The Softears RS10 is rated at 25Ω and 100dB SPL and from our testing, this is a monitor that does need a bit of juice to get it sounding optimal. Incremental volume adjustments to affect perceived loudness span quite a few digits meaning for many DAPs in low gain the RS10 is not terribly sensitive to micro-adjustments.
For example, the Cayin N6ii/R01 combo in low gain SE was sitting around 60 for volume, the same as the HiBy R8 and about 50 on the RS6 with similar settings. It took about 4-5 steps for any reasonable volume rise thereafter.
My suggestion here is perhaps to start in high gain for some DAPs if remaining in SE or switch out the cable for a balanced 2.5mm TRRS or 4.4m Pentaconn. From there you can lower the volume level and enhance sensitivity to micro-volume adjustments.
The good news is that the RS10 can easily handle high gain in our tested DAPs, even when in balanced mode. In fact, it sounds livelier, more dynamic, and still retains a very black background. You will find no hiss with the HiBy R8 Turbo mode 4.4mm pairing in high gain which generally has a high noise floor for more sensitive IEMs.
The RS10 is a fairy clean-sounding and precise monitor but it is not what I would call a bright sound signature. Compared to the likes of the CTM Da Vinci X it sounds a bit smoother in the upper mids and treble.
Having said that, the steeper dip from the mid-bass to the lower mids means it lacks some euphony in its timbre. For a few pairings, I found the synergy a little too polite sounding with bass light tracks. Pairings such as the FiiO M15 lacked a bit of musicality for me, especially through the mids.
That might work out quite nicely though for certain genres where absolute precision is required but if you are looking for some natural organic warmth then I would definitely veer to the latest R2R DACs such as the RS6 and the P6 Pro from Luxury & Precision.
Here the RS10’s penchant for detail combined nicely with the warmth of the RS6 and the physicality and dynamic range of the P6 Pro.
When the RS10 excellent low-end bass is not called upon you do need something to add a bit of ‘crunch’ or body to the RS10 lower mids. Especially for thrash metal chord riffs and blues guitar lovers who need to feel the weight and a rich physical presence.
Here the P6 Pro is the better source out of the two for pairing with the RS10. Its balanced tuning and superior dynamic range create a more expansive soundstage with the RS10 and a more accurate harmonic balance. The RS6’s synergy remains strong in terms of timbral warmth primarily in the RS10 lower-mids.
I would also pick the N6ii/R01 pairing for those who want a little more sub-bass push though at a cost of some mids and treble thickness. The R01 stretches the staging quite nicely on the RS10 and makes a good play on that excellent low-end weight the RS10 can produce. However, the RS10 highs are much more ethereal sounding compared to the RS6 and the P6 Pro pairings.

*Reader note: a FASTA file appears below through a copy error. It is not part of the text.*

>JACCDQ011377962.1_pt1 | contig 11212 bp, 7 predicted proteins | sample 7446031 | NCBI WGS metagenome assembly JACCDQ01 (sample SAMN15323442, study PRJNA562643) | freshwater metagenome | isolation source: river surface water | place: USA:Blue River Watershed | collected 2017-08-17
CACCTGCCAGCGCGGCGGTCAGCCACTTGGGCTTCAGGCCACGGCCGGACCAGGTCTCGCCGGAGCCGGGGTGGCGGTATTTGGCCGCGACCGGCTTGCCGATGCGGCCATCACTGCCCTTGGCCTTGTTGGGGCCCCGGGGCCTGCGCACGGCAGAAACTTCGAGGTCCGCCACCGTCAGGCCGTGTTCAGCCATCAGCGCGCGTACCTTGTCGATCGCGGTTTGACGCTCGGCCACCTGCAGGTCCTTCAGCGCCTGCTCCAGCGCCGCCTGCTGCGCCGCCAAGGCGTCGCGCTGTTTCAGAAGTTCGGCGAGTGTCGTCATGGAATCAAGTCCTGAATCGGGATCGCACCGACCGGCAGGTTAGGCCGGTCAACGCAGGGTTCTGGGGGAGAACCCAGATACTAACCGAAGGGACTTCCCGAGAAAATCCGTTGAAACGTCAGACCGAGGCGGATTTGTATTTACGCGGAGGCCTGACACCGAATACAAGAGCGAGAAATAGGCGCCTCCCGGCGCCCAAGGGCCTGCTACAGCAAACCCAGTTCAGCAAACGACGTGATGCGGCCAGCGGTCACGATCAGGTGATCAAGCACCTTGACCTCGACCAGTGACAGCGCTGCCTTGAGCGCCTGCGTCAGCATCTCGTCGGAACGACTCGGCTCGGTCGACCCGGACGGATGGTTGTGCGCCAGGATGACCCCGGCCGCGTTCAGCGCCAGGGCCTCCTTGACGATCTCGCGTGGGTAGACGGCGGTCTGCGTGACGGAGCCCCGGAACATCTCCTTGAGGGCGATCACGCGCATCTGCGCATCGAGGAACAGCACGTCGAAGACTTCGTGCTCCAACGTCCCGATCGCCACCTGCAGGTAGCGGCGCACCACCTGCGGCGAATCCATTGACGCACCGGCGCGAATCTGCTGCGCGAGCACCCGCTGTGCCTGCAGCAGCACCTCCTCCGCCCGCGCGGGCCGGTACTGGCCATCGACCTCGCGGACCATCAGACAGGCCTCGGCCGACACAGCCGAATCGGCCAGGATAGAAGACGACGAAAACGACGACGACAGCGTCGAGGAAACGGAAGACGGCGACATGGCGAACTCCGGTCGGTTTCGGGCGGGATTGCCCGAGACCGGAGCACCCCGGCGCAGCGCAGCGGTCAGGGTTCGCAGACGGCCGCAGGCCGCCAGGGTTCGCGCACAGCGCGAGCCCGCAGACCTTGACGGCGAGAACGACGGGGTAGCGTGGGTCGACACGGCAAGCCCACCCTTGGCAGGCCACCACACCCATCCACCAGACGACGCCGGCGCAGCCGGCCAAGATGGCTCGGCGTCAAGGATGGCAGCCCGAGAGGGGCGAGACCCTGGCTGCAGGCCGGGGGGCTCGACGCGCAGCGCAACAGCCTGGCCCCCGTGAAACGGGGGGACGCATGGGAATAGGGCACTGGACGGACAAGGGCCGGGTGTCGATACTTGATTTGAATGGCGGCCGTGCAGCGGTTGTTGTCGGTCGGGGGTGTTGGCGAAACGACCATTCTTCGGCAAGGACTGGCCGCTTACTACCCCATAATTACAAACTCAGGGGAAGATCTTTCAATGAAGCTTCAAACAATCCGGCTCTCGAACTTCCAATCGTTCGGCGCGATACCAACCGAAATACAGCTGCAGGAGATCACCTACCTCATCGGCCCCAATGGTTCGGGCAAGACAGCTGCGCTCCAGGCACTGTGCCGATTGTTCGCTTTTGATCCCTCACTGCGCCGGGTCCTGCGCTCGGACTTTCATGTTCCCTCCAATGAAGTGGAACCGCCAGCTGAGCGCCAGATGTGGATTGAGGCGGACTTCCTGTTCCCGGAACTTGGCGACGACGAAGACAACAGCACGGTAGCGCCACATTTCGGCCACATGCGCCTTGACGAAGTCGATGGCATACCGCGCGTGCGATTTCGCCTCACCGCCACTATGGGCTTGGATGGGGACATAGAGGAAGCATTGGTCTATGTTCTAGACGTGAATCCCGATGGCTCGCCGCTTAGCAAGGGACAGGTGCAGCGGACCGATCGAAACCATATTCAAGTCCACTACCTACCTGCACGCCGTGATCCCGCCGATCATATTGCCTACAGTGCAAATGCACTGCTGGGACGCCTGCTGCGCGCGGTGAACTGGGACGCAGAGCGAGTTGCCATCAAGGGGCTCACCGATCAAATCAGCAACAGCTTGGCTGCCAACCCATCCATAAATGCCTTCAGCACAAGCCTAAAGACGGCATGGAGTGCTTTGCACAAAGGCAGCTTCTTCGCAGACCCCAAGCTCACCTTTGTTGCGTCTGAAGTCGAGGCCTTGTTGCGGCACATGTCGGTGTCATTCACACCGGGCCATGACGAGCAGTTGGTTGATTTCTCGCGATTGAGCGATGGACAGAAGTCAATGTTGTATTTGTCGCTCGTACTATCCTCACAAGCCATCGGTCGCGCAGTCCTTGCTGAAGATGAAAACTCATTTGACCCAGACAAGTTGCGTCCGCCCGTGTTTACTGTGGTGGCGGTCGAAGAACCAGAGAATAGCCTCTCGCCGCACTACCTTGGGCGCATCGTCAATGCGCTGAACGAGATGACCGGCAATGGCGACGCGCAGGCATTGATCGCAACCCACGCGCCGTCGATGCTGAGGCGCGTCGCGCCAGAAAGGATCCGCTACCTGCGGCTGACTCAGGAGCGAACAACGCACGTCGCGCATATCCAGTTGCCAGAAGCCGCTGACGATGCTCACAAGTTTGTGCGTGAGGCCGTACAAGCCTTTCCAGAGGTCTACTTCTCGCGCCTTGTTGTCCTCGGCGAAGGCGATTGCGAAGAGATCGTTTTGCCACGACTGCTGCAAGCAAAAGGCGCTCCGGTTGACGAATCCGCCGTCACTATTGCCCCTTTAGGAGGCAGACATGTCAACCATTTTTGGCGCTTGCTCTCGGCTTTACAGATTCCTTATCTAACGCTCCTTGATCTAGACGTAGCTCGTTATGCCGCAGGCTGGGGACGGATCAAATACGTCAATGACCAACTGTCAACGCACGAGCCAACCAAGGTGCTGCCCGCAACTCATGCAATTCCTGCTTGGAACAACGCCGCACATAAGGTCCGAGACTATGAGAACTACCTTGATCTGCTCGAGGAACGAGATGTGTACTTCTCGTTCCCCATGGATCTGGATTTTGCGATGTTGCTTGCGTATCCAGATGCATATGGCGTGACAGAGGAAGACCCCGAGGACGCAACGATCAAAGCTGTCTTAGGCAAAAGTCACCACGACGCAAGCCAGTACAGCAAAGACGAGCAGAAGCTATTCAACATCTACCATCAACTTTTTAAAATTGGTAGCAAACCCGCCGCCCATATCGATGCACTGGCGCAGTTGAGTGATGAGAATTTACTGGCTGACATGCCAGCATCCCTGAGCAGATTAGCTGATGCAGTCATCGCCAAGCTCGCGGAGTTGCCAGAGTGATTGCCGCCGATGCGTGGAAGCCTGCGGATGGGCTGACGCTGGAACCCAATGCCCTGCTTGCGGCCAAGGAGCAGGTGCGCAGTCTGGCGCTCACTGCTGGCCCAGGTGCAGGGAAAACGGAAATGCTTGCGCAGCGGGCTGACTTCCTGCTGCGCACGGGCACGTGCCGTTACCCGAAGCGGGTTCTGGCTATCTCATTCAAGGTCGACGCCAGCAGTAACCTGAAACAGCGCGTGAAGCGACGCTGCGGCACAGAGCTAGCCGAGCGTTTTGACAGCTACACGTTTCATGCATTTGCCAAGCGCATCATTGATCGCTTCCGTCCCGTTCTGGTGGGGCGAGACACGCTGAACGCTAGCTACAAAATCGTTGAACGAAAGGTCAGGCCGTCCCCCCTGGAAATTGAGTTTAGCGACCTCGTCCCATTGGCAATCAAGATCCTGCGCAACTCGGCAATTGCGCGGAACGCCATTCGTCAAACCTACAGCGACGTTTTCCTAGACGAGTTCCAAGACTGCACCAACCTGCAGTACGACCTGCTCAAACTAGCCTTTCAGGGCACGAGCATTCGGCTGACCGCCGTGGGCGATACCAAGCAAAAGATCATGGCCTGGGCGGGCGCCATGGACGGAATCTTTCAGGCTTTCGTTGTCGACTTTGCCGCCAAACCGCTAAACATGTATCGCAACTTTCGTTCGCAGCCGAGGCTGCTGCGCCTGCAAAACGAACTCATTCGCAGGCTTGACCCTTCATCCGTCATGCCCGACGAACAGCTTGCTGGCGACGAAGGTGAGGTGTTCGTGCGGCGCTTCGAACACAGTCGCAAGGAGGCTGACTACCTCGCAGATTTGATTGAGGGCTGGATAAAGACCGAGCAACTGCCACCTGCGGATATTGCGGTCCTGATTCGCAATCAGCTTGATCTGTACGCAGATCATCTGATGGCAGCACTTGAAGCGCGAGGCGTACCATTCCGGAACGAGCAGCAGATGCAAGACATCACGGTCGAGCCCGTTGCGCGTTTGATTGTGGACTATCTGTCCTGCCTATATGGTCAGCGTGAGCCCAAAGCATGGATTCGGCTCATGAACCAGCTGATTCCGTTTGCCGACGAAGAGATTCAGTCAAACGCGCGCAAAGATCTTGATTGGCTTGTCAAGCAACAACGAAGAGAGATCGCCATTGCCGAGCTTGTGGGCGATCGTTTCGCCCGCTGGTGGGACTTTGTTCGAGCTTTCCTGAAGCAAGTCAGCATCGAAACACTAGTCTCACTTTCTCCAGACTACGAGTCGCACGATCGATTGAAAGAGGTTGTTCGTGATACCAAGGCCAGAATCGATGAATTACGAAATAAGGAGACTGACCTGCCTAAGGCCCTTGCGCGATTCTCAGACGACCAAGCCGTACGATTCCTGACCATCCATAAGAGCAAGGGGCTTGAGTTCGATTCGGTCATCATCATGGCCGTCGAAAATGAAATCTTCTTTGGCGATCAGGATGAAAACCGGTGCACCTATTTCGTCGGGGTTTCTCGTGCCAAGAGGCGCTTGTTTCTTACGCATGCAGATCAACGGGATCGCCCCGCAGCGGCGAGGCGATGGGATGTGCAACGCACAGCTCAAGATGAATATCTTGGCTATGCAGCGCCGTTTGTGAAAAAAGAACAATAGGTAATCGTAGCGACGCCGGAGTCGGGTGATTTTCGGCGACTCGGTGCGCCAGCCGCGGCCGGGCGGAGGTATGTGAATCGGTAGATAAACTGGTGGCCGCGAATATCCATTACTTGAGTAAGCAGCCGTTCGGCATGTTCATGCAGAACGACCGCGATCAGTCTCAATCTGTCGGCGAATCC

It’s not an entirely R2R pairing, with the likes of the HiBY R8’s denser low-end tuning coming through very nicely with R’n’B and modern pop on the RS10. It has a natural lilt to its lower mids that the RS10 picks up on and those slightly thinner upper mids never really sounded peaky for me with this pairing.
Shredder and speed metal lovers will love the speed and technical capability of the RS10, paired with the likes of the DX300 MAX. Everything is crystal clear and immersive with a superb dynamic range. This was an excellent pairing for detail lovers allowing you to pick out every note from those complex finger tapping solos from the likes of Vai and Mustaine.
qdc Anole VX
$2299 (Universal), $2499 (Custom)
The VX was the qdc flagship monitor until the recent launch of the V14 this year. The price point is not too far off from the RS10 and the driver count and type are quite similar with 10 balanced armature drivers.
Like the RS10, the official listing for the VX has no precise driver configuration and instead we go to the crossovers with a complex 5-way for the RS10 and a 3-way for the VX.
Softears does go into a lot more detail about the low pass and bandpass filtering techniques as well as the use of additional passive driver units for air pressure management and bass fine-tuning. qdc less so but the triple tuning switch capability might be keyed into the 3-way crossover in terms of resistance variations whereas the RS10 is a fixed flat impedance performer.
The VX is rated at a relatively light and breezy 15-19Ω impedance and 110-113dB SPL. The variation is due to the triple tuning switches that work on resistance to vary the performance. The RS10 is far less efficient at 25Ω and 100dB SPL.
You will find yourself reaching for high gain on a number of DAPs to drive the RS10 to an enjoyable level whereas with the VX you might need to be more mindful of outputs with high noise levels such as the older FiiO M11.
The VX sample we have here is the custom format and there are some obvious advantages when you go customs such as the precise fit and superior seal inside your ear. However, the design of this particular unit is the same design as the universal format of the VX which is a very cool-looking frosty finish with intricate patterns when viewing up close.
On the outside, you could argue that the VX, complete with its switchboard to the rear, is a more elaborate and unique design compared to the plain jane transparent of the RS10 resin shells. However, the internal layout of the RS10 will delight nerds to no end and it is nicely organized giving it a bit more character.
Being universal, the RS10 is much smaller than the custom VX, and you can feel that tinier form factor difference in your ear as being somewhat comfier and lighter. That being said, the VX seals better, no question on that. You can improve the seal a bit more by tip rolling those stock silicone tips for something like the Symbio W tips which get very closed to the VX level.
The weak link in the VX is the reversed polarity 0.78mm 2-pin connectors with the protruding sockets. It makes cable rolling difficult without a specific termination to match or an adapter. I advise the adapter at about $30-40 if you have good cable already. The RS10 has the regular 2-pin making it easier to roll cables for.